We've seen cutting boards, bicycles, floors, even houses made of bamboo, but an organic chocolate factory? Evidently, when Ben Ripple and Frederick Schilling, the two co-CEOs of specialty food company Big Tree Farms (BTF) talked about sustainably building their new plant, they put their money where their mouths are. Now, the Indonesian island of Bali is home to what BTF claims is the largest all-bamboo commercial building ever constructed, and soon, it'll be cranking out tasty chocolate bars by the thousands.

"Bamboo is definitely regarded as one of the most sustainable building materials in the world," said Schilling. "What we've done here is created this very, very practical building using bamboo with, obviously, sustainability at the core purpose, but at the same time, we were able to create a very aesthetically beautiful building."

If you've traveled anywhere in Asia, you've likely seen skyscrapers and other tall structures surrounded by bamboo scaffolding. Indeed, bamboo has been a vitally important building material for thousands of years, and for good reason. Not only does it grow quickly - some species can sprout close to a meter (39 inches) in a 24-hour period - but it also rivals the tensile and compressive strengths of mild steel and certain concrete mixtures respectively. Technically a grass, some of the largest timber species can grow to over 98 feet (30 m) in height and reach 6-8 inches (15-20 cm) in diameter.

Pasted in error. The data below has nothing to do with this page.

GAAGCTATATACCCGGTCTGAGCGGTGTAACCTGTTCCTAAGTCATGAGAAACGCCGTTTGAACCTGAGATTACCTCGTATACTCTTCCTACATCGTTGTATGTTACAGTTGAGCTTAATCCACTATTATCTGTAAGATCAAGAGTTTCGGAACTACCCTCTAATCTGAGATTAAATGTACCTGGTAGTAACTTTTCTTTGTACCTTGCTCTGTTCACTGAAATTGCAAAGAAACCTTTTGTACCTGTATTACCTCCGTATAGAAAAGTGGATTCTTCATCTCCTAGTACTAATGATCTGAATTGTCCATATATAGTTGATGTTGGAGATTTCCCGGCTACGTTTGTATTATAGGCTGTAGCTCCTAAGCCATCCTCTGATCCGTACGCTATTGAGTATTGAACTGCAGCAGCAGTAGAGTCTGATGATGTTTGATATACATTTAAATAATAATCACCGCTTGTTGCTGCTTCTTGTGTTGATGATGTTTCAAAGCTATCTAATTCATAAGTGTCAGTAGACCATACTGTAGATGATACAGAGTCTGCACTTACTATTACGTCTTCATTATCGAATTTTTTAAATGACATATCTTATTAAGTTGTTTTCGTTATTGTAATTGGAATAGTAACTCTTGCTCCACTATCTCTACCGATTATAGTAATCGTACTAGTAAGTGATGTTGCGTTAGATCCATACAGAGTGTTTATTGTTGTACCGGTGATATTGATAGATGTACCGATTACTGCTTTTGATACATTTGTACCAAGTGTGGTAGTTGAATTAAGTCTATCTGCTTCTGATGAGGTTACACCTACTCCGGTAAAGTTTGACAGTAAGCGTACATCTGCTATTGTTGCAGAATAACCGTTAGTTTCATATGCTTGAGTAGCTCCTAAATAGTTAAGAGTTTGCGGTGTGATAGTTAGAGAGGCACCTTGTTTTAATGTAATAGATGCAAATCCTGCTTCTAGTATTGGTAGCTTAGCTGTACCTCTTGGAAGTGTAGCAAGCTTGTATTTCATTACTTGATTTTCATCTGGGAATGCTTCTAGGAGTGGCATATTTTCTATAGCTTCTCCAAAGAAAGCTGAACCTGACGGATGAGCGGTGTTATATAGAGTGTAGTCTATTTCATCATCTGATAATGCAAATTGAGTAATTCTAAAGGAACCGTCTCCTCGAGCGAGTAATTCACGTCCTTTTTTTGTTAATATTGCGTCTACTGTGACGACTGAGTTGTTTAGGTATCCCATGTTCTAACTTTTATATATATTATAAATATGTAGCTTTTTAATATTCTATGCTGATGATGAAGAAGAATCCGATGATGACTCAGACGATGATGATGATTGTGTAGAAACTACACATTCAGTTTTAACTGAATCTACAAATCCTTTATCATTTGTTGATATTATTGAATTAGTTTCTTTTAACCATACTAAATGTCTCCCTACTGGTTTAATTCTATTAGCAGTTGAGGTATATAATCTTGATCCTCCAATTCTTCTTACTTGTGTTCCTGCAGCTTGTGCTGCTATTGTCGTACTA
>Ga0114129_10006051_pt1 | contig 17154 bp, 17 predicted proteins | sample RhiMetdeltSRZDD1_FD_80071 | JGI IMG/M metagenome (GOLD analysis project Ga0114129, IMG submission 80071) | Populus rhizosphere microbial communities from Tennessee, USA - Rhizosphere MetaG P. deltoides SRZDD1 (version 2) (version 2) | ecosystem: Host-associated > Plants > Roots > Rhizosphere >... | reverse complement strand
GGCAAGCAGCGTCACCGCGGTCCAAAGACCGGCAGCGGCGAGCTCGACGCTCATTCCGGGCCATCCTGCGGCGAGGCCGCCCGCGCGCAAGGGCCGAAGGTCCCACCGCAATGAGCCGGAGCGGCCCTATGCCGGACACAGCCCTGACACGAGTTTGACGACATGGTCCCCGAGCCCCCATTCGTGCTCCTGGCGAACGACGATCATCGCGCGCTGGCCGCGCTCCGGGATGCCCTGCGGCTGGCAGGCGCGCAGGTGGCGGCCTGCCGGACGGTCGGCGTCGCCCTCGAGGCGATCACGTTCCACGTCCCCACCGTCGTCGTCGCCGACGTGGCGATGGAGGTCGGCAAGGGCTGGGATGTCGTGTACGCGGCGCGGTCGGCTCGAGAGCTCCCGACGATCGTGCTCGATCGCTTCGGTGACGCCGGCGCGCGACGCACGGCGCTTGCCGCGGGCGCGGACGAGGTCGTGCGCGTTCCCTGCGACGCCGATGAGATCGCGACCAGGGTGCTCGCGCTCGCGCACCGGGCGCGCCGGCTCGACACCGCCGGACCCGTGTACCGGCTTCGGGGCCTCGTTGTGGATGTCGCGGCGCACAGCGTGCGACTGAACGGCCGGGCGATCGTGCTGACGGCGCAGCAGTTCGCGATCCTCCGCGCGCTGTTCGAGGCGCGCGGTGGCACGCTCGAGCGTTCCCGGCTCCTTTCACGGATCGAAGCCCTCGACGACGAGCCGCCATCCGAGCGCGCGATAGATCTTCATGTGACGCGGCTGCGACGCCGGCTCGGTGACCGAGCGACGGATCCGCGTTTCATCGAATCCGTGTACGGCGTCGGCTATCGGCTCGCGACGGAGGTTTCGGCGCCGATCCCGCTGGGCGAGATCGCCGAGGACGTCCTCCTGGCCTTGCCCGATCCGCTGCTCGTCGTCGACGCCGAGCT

As amazing as it is structurally, bamboo still has a few limitations that need to be addressed before it can be used in open construction. Savvy builders now know to treat the wood with both borax (fire retardant) and boric acid (insecticide), to help protect the occupants and keep termites and other wood-boring pests at bay. A majority of the interior walls, made from woven bamboo strips, were also sealed with a food-grade coating to satisfy local building code requirements.

BTF's intention is for its traditionally-styled new 26,500 square foot (2,460 square meter) structure to be a "beans to bar" processing plant that will take the organic cacao from thousands of regional farmers and blend it with locally-harvested coconut-palm sugar to create a truly sustainable (and presumably delicious) new line of chocolates. How sweet is that?

Source: WAN